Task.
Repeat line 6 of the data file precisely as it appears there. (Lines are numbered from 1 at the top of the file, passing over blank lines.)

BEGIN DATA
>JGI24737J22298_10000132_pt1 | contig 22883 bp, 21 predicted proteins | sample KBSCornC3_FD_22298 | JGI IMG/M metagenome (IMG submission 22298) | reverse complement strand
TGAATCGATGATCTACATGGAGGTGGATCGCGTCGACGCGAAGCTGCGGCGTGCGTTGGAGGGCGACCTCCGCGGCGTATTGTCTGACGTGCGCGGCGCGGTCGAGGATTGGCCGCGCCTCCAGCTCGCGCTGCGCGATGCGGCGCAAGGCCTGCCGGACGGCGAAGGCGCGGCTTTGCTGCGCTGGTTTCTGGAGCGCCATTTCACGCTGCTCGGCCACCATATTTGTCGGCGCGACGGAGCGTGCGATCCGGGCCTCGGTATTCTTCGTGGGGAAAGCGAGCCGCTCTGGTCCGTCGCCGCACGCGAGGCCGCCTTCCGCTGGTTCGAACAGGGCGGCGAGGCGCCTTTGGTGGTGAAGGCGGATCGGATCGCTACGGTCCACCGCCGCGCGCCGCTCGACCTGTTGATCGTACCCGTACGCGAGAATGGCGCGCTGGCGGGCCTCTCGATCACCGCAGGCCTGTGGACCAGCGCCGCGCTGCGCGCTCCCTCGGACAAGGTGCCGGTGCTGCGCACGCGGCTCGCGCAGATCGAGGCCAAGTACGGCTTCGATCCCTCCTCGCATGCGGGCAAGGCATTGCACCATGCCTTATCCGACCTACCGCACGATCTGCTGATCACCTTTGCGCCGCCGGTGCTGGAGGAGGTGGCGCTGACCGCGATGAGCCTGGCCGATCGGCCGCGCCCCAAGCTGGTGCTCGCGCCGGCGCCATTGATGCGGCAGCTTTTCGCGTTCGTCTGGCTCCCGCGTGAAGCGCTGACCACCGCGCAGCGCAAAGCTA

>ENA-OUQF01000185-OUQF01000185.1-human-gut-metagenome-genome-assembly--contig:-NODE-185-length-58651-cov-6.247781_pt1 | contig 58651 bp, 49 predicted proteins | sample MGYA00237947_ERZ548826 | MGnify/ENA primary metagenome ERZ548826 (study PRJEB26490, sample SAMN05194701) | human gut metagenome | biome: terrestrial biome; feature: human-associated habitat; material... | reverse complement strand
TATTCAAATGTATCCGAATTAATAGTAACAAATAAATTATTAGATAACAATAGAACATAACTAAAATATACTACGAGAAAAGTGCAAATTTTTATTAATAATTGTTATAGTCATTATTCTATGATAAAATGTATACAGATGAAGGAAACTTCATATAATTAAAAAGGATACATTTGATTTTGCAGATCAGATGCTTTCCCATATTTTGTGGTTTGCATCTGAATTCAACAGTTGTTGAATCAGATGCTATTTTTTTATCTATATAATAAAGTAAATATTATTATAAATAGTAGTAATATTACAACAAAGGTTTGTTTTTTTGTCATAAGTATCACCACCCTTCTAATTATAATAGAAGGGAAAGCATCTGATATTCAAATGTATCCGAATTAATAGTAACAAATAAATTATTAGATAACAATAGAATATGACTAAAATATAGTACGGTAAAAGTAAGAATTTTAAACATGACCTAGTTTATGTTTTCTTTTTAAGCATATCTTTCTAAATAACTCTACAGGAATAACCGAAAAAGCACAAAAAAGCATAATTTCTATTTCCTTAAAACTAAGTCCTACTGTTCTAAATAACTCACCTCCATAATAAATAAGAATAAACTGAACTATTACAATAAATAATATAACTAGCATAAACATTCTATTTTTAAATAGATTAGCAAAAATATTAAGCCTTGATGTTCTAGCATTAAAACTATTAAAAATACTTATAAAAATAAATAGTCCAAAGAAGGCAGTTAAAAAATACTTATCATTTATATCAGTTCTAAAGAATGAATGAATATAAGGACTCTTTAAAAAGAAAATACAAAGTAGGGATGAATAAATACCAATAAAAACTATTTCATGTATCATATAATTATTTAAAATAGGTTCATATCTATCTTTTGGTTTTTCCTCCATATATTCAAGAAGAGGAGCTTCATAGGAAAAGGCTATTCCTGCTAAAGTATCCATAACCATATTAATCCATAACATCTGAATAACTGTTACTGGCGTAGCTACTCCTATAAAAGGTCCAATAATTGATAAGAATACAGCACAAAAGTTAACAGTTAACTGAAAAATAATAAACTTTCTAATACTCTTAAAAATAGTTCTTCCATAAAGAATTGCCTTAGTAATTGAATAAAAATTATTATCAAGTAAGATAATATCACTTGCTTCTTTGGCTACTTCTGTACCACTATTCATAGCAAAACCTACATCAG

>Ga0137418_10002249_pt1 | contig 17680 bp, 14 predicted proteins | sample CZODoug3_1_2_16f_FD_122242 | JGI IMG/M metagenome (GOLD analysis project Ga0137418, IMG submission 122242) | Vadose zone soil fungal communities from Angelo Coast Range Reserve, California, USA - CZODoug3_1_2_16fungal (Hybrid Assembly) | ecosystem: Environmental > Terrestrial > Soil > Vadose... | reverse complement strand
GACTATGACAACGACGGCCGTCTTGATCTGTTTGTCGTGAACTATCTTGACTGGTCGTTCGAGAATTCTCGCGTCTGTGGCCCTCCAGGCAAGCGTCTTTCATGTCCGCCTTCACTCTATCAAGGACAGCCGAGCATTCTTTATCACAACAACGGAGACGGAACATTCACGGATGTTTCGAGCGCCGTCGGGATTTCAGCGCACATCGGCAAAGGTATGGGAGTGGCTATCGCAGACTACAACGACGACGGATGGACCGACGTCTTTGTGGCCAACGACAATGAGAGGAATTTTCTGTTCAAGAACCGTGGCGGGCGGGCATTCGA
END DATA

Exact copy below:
GACTATGACAACGACGGCCGTCTTGATCTGTTTGTCGTGAACTATCTTGACTGGTCGTTCGAGAATTCTCGCGTCTGTGGCCCTCCAGGCAAGCGTCTTTCATGTCCGCCTTCACTCTATCAAGGACAGCCGAGCATTCTTTATCACAACAACGGAGACGGAACATTCACGGATGTTTCGAGCGCCGTCGGGATTTCAGCGCACATCGGCAAAGGTATGGGAGTGGCTATCGCAGACTACAACGACGACGGATGGACCGACGTCTTTGTGGCCAACGACAATGAGAGGAATTTTCTGTTCAAGAACCGTGGCGGGCGGGCATTCGA